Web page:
As if we needed further confirmation of where McConnell stands, recall he leads a Republican party whose raison d’etre is standing guard against legislating social or economic ascendency for Black people, from anti-police brutality measures to paid family leave to the right to vote. The party does this while being careful to always have cover from the likes of South Carolina Sen. Tim Scott, always eager–as he did here, and here and here–to help McConnell and others stand in the way of progress.

McConnell’s statement that new voting rights legislation isn’t necessary because Black voters and white voters exercise the franchise at roughly equal rates is stunningly misinformed, assuming you’re willing to credit him for being genuinely mistaken about the data.

According to the U.S. Census Bureau, 70.9 percent of white, non-Hispanic voters voted in the 2021 presidential election, an almost eight percentage point gap over Black voter participation and 12.5% higher than nonwhite voter participation. That gap existed despite the fact that 2020 saw the highest voter participation levels of any presidential contest in history.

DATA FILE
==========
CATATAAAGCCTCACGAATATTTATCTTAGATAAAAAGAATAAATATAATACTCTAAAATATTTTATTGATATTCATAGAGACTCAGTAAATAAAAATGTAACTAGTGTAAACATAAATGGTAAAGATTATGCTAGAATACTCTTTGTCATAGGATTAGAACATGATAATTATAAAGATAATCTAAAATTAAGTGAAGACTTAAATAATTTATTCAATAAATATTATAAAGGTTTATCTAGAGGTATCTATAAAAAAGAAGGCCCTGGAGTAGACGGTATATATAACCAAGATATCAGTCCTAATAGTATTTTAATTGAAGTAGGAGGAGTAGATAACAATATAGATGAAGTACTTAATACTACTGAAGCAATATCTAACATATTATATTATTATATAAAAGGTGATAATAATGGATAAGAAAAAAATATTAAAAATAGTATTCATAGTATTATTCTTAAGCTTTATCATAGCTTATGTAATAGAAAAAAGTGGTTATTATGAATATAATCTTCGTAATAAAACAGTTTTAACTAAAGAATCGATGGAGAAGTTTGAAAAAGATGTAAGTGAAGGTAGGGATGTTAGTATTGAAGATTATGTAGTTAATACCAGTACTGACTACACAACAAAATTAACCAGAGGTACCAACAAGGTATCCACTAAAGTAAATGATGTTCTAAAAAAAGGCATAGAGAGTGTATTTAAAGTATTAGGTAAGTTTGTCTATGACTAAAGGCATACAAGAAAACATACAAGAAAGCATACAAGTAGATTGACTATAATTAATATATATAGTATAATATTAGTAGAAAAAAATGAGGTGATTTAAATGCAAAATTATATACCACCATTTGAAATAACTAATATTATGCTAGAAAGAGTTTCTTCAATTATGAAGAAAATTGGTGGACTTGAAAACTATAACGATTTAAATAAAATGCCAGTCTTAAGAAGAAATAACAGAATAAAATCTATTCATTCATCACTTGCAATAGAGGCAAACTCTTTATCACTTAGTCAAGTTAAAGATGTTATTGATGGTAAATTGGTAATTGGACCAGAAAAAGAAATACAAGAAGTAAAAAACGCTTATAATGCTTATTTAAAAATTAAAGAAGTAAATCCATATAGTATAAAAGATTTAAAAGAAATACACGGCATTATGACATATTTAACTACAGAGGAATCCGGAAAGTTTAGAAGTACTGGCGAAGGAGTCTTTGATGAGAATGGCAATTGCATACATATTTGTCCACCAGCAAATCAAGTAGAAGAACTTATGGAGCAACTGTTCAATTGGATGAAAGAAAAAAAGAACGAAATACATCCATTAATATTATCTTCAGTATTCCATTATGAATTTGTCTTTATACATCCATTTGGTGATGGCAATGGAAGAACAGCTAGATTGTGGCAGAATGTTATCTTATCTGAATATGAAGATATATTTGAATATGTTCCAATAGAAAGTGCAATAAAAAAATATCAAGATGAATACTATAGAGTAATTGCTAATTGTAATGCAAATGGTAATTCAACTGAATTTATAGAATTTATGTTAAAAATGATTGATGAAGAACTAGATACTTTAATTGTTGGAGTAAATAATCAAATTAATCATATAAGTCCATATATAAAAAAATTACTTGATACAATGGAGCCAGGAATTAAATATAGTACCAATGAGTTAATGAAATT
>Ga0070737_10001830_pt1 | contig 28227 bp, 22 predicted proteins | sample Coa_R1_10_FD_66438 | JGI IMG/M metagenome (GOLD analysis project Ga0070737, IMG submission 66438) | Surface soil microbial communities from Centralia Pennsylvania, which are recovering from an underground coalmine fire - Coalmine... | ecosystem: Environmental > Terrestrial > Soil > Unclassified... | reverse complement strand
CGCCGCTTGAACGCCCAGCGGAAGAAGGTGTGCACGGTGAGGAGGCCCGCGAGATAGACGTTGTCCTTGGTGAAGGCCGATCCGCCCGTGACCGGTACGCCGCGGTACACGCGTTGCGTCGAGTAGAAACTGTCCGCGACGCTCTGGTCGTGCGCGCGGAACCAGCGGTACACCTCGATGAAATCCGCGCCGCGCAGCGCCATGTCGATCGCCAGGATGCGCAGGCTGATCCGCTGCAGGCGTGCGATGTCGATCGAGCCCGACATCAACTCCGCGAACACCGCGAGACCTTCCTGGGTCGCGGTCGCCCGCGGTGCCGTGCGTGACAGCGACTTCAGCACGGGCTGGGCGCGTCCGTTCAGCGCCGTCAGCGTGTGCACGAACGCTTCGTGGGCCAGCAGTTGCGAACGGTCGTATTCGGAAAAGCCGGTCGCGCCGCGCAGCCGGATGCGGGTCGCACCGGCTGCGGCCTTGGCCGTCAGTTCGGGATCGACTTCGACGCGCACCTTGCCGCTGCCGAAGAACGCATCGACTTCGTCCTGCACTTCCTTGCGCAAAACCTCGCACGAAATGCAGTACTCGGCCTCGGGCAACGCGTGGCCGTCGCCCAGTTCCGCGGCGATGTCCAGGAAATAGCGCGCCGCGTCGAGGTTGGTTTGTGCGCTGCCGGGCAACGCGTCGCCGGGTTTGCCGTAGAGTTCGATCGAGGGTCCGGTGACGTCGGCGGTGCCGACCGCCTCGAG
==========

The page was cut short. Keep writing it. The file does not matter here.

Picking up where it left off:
McConnell also ignores the idea that prior results don’t guarantee future performance. Put another way, even if Black and white voting levels were on par, it wouldn’t eliminate the need for federal legislation to protect voting rights, especially if one political party had taken an interest in stacking the federal courts, gerrymandering legislative districts, gutting the Voting Rights Act, erecting a series of restrictive voting laws based on lies about voter fraud, and even proposing to fund new election police forces to enforce them.

“There is ample evidence that the sorts of barriers being introduced this year disproportionately reduce turnout for voters of color. The gaps between white and nonwhite voters are bound to get worse. That’s why it’s necessary to reverse these new voting restrictions,” wrote Kevin Morris, an analyst and researcher on voting rights at the Brennan Center for Justice in a paper on voter participation by race last year.

At this point, about the only thing more clear than what McConnell really meant on Wednesday is that his political opposition is absolutely, positively powerless to do anything about it, despite controlling Congress and the White House.